Why You Should Care: AT&T v. Concepcion

November 24, 2010 -

The California Violent Video Game law is not the only important case before the supreme court affecting consumers. Earlier this month the highest court in the land heard oral arguments in AT&T v. Concepcion, a case that could remove the right for consumers to band together as a class action against corporations. Here is more from the Consumer Federation of America:

"The Supreme Court heard oral arguments this month in the case of AT&T v. Concepcion, in which the right to hold corporations responsible for wrong-doing through consumer class action lawsuits is at stake. In a statement on the case issued earlier this month, CFA Senior Counsel Rachel Weintraub said: “A ruling by the Supreme Court in AT&T’s favor would have dire consequences for the rights of consumers to obtain redress. Without access to class actions, consumers will be boxed into mandatory arbitration proceedings, which are held by arbiters often handpicked by the corporation and most often side with corporation.” CFA is among numerous consumer groups, civil rights organizations, state attorneys general, and law professors who have joined in an amicus brief 'requesting that the Supreme Court preserve this important legal right to organize in class actions.'"

ECA is a member of the Consumer Federation of America (which was also a co-signatory on our amicus brief).

[Games Politics is an ECA publication.]

Source: consumerfed.org

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Comments

Re: Why You Should Care: AT&T v. Concepcion

I've read some on this case elsewhere, and what's at stake isn't at all what you describe (as I hear, at least.) The ability to file class-action suits shouldn't be dramatically affected by this outcome. For those who don't know the background: AT&T had a line in their cell phone contract that certain disputes go to arbitration instead of court. Presumably this is because arbitration is quicker and cheaper than court. (It's also said that the consumers do just as well under arbitration, and that AT&T can as a result provide cheaper plans because they're somewhat insulated from the threat of jackpot lawsuits, but I can't definitively prove this.) AT&T customers agreed to this contract, had some dispute, and sued anyway. Customers say that CA law forbids contracts that would forbid lawsuits; AT&T says federal law which allows for contractual arbitration trumps state laws. The lawsuit deals more with contractual issues; meritorious class-action and fraud suits aren't really at stake.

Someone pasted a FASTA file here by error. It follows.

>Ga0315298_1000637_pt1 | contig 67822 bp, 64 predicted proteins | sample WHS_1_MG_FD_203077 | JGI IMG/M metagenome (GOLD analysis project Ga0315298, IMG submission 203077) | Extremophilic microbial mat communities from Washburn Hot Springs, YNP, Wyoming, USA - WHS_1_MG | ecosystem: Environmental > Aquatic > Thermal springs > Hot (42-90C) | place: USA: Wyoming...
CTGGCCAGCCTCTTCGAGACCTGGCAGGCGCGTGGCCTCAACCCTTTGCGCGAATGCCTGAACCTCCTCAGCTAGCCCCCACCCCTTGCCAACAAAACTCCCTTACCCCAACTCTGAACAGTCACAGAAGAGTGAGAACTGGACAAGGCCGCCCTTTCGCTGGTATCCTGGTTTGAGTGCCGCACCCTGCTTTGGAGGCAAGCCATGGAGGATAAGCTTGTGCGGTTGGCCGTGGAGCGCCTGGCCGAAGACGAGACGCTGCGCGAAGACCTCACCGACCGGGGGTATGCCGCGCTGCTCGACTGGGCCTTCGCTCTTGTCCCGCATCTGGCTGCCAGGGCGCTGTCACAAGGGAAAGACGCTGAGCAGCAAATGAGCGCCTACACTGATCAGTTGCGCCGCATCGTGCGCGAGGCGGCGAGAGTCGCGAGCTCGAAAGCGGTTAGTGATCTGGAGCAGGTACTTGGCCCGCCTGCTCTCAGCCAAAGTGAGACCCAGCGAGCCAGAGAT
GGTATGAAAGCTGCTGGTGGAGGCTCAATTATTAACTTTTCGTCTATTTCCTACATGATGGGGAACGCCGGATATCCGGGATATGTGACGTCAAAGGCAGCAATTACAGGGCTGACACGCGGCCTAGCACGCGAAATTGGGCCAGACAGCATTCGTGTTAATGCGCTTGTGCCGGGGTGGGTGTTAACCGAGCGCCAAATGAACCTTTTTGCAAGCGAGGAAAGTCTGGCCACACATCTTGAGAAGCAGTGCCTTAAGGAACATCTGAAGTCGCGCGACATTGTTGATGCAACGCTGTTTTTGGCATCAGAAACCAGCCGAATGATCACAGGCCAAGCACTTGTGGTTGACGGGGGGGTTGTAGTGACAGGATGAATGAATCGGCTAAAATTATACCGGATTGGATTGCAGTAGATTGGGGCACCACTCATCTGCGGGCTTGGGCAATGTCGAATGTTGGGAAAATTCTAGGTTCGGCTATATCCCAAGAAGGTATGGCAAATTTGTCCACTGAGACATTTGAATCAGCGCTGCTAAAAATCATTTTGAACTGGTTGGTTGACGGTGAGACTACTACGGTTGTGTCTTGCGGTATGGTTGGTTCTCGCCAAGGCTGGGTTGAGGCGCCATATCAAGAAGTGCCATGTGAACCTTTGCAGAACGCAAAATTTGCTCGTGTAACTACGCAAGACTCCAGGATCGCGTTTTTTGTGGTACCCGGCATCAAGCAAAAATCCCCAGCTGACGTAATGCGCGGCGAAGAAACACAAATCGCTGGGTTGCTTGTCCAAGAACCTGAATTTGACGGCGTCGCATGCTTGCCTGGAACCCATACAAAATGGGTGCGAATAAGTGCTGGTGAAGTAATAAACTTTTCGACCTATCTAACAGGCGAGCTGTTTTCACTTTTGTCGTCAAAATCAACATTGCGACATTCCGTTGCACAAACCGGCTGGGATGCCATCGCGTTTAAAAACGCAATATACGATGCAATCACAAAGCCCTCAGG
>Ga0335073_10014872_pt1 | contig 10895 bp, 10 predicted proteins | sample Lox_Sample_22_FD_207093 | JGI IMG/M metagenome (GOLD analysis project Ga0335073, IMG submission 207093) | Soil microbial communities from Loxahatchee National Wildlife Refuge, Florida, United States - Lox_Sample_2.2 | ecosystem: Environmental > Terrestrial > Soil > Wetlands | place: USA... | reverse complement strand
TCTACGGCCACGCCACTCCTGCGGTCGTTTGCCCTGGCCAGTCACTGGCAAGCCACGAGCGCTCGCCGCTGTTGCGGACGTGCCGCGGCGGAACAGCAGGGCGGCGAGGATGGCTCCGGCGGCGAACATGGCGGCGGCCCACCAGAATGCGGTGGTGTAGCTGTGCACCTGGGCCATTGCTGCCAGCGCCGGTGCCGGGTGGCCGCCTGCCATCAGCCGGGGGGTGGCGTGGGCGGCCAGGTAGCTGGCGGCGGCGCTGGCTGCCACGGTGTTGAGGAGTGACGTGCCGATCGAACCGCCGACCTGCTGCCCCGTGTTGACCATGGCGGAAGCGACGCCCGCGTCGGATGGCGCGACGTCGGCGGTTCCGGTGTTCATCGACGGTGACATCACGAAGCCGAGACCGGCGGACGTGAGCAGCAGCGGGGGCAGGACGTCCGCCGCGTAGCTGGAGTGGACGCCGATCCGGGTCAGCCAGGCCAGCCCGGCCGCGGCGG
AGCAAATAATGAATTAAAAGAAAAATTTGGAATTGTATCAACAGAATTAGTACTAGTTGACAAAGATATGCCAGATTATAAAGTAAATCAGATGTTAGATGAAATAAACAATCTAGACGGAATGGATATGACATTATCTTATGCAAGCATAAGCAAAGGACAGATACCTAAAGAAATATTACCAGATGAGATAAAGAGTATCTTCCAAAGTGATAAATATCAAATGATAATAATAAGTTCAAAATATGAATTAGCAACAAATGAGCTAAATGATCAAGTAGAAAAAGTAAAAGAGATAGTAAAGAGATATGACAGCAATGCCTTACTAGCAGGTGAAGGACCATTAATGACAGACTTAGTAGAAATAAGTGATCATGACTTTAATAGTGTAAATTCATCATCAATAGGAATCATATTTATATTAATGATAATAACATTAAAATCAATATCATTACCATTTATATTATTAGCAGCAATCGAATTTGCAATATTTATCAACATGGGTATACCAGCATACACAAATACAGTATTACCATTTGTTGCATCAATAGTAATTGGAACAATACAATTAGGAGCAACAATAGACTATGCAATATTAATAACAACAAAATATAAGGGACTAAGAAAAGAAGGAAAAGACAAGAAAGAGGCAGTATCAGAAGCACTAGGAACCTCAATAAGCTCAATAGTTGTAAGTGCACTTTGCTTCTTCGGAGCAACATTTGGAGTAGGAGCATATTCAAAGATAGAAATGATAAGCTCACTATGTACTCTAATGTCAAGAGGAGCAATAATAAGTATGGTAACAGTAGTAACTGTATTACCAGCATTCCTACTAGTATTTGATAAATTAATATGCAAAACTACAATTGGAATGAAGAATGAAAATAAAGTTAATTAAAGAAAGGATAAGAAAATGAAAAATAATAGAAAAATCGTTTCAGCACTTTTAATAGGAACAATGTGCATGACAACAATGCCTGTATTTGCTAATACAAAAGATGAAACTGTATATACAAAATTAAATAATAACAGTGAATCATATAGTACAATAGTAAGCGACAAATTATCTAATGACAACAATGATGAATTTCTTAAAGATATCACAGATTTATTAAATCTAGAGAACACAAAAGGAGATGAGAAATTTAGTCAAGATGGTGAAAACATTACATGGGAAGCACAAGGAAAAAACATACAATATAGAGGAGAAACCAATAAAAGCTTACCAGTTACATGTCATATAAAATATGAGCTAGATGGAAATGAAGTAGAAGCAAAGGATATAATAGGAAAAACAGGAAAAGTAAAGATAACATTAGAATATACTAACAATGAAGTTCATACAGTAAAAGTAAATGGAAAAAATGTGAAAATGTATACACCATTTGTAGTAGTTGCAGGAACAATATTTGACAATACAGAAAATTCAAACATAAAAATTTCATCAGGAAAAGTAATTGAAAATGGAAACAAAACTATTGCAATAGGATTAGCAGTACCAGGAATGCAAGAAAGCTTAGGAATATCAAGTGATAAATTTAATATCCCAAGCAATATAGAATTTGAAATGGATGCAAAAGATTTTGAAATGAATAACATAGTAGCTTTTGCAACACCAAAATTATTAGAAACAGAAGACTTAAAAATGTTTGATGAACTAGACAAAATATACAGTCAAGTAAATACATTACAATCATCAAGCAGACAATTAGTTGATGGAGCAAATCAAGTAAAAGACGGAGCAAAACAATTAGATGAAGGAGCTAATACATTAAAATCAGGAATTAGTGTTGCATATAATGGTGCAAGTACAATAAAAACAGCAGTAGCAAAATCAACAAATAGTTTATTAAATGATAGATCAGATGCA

Re: Why You Should Care: AT&T v. Concepcion

I understand what you are saying but the harm this will cause to consumers is not really off set by any imaginary savings or cheaper prices. Market forces set pricing and if people are willing to pay current prices the phone companies costs to become zero and still they wouldn't lower prices. In a truly competitive market they would, but we don't really have that. It all boils down to values and in my opinion we should not allow ANY person to sign away their rights. Especially with something as flimsy as an EULA that most people don't read and don't actually sign to.

Re: Why You Should Care: AT&T v. Concepcion

Mind you that another contract that included an arbitration-clause was the cause of a severe debate because a woman that got raped was not allowed to go to court according to her contract. Companies already hide massive crimes behind arbitration, what's to prevent them from simply hiding financial scams behind them?

Re: Why You Should Care: AT&T v. Concepcion

It does seem to pave the way though. A lot of precedent these days is built on prior precedent. Keep that in mind while justifying this. AT&T is about as far from a company with good intentions as you can get. If this passes, software and game EULAs could perhaps be modified in the future such that you can't sue the company that published the game or software - including the government. The EULA is a contract after all. This should fail to pass unscathed on the premise that such precedent WILL be used later by large companies as an immunity card to get away with anything. - Left4Dead Why are zombies always eating brains? I want to see zombies that eat toes for a living. Undead-related pun intended.
- Left4Dead Why are zombies always eating brains? I want to see zombies that eat toes for a living. Undead-related pun intended.
 
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NeenekoThey have and exercise control over which games are allowed on their privately controlled 'open forum'. Their endorsement is fairly minimal since it is only 'we do not reject this', but it is still an endorsement of sorts.12/17/2014 - 3:58pm
 

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